Portugal is a small Western European nation with a large, distinctive past replete with both triumph and tragedy. One of the continent’s oldest nation-states, Portugal has frontiers that are essentially unchanged since the late 14th century. The country’s unique character and 850-year history as an independent state present several curious paradoxes. As of 1974, when much of the remainder of the Portuguese overseas empire was decolonized, Portuguese society appeared to be the most ethnically homogeneous of the two Iberian states and of much of Europe. This, in spite of the fact that Portuguese society had received during 2,000 years of infusions of other ethnic groups in invasions and immigration: Phoenicians, Greeks, Celts, Romans, Suevi, Visigoths, Muslims (Arab and Berber), Jews, Italians, Flemings, Burgundian French, black Africans, and Asians. Indeed, Portugal has been a crossroads, despite its relative isolation in the western corner of the Iberian Peninsula, between the West and North Africa, Tropical Africa, and Asia and America. Since 1974, Portugal’s society has become less homogeneous as there has been significant immigration of former subjects from her erstwhile overseas empire.
The third edition of Historical Dictionary of Portugal greatly expands on the second edition through a chronology, an introductory essay, a bibliography, and hundreds of cross-referenced dictionary entries on important persons, places, events, and institutions, as well as on significant political, economic, social, and cultural aspects.
“This third edition of a title in the Historical Dictionaries of Europe series covers Portuguese political, economic, cultural, and social history. The volume begins with physical and political maps of Portugal, a chronology from 15,000 BCE to 2008, and an introduction to and overview of Portuguese history. This material is followed by entries in alphabetical order and appendixes listing monarchs, prime ministers, and presidents. An extensive bibliography concludes the work. Though Portugal is one of the oldest nation-states in Europe, much of its history may be unfamiliar to North American readers. Some interesting facts: England and Portugal share the longest alliance in European history; Portugal was the last European country to use cavalry in combat; following the massive earthquake in 1755, Lisbon was rebuilt in grids and became the first planned city in Europe. Part of the value of a dictionary such as this is convenience; a great deal of information is presented in a single volume. A good purchase for academic and large public libraries.” — Abbie Landry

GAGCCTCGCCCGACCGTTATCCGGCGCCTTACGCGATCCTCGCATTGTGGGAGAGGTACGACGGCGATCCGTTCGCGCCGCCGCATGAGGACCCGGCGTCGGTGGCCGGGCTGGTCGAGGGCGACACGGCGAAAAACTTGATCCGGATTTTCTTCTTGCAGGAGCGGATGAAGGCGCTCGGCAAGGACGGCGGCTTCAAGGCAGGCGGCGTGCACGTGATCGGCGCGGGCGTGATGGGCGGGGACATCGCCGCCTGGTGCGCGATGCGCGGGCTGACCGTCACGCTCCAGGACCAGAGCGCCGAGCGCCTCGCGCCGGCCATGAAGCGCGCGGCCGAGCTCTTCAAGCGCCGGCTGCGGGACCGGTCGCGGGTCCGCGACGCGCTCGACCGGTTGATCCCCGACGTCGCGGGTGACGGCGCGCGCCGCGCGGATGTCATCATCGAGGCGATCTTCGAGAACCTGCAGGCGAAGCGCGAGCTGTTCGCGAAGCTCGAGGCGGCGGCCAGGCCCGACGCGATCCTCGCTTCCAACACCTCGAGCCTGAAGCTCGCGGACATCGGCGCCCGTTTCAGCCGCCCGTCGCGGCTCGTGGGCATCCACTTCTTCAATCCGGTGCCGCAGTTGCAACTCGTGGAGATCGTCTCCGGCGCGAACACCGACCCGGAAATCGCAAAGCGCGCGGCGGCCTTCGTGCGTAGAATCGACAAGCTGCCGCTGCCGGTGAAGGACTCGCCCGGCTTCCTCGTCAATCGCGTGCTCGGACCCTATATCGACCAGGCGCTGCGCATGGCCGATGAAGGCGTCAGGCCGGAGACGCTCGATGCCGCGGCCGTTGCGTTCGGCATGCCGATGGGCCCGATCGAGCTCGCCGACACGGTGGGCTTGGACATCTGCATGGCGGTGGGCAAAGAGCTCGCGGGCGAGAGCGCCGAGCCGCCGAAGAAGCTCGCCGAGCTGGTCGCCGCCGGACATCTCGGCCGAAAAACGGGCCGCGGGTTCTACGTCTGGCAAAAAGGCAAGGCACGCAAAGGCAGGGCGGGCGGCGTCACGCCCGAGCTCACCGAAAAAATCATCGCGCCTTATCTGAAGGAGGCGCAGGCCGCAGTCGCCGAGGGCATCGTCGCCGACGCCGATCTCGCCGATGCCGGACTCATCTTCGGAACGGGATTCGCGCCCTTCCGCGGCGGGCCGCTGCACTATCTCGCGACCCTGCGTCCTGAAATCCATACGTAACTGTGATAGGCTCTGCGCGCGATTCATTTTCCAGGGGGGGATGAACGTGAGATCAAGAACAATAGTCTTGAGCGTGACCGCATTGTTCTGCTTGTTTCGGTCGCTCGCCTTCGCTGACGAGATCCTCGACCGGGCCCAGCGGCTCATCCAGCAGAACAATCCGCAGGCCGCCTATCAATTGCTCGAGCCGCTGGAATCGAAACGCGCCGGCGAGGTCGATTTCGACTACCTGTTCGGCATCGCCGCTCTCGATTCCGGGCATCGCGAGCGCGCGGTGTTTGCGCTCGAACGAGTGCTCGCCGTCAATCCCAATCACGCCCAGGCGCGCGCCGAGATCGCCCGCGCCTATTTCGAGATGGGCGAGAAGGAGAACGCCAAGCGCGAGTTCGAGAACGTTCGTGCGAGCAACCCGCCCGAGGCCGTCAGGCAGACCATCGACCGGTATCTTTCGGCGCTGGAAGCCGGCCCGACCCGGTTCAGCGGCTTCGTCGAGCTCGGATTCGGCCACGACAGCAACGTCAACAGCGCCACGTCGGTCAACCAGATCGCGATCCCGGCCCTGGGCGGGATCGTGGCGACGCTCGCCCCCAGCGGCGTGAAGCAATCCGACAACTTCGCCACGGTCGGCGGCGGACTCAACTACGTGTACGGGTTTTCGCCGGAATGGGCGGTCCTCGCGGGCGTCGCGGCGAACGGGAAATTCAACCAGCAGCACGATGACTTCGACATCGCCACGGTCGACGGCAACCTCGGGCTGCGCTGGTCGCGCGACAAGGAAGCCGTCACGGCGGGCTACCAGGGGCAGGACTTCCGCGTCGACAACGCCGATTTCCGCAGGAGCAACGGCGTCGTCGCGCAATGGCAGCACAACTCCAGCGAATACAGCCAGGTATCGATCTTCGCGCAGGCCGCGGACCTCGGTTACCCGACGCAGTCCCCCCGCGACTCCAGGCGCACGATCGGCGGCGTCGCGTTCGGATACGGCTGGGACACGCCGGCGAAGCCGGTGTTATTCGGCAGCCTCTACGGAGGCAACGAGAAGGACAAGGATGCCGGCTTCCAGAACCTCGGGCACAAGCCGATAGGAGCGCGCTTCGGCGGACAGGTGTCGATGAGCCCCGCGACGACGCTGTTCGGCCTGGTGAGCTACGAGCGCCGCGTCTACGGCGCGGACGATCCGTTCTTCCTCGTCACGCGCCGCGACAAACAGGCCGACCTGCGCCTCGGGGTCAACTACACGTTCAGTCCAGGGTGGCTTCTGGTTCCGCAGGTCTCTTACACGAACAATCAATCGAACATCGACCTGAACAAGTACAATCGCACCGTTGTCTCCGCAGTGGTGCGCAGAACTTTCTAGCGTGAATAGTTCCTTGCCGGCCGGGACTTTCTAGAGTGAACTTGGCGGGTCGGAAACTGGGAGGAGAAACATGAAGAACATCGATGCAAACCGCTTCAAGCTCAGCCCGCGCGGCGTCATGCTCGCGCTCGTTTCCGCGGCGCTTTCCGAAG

“Historical Dictionary of Portugal updates what is most likely one of the finest academic resources available for the study of the history and culture of Portugal. … Wheeler and Opello, two of the foremost scholars in North America, have delivered an outstanding resource for anyone interested in studying this fascinating country and culture. … The Historical Dictionary of Portugal is definitely an outstanding resource for any students or scholars interested in Portugal. ― American Reference Books
About the Author
Douglas L. Wheeler has taught, lectured, and widely published a broad range of scholarly materials since 1961 and who has advanced the study of Portugal in the wider world also through professional journals he edited and research organizations. He has been honored by two decorations awarded in 1993 and 2004 by Portugal’s Government.
Walter C. Opello Jr. retired in 2002 from the Department of History at the University of New Hampshire. Since then he has been part-time instructor at the University of New Hampshire and at Granite State College.
Title: Historical Dictionary of Portugal
Author: Douglas L. Wheeler & Walter C. Opello
Publisher: Scarecrow Press
Publication Date: 3rd Edition, May 10, 2010
Series: Historical Dictionaries of Europe
Hardcover: 428 pp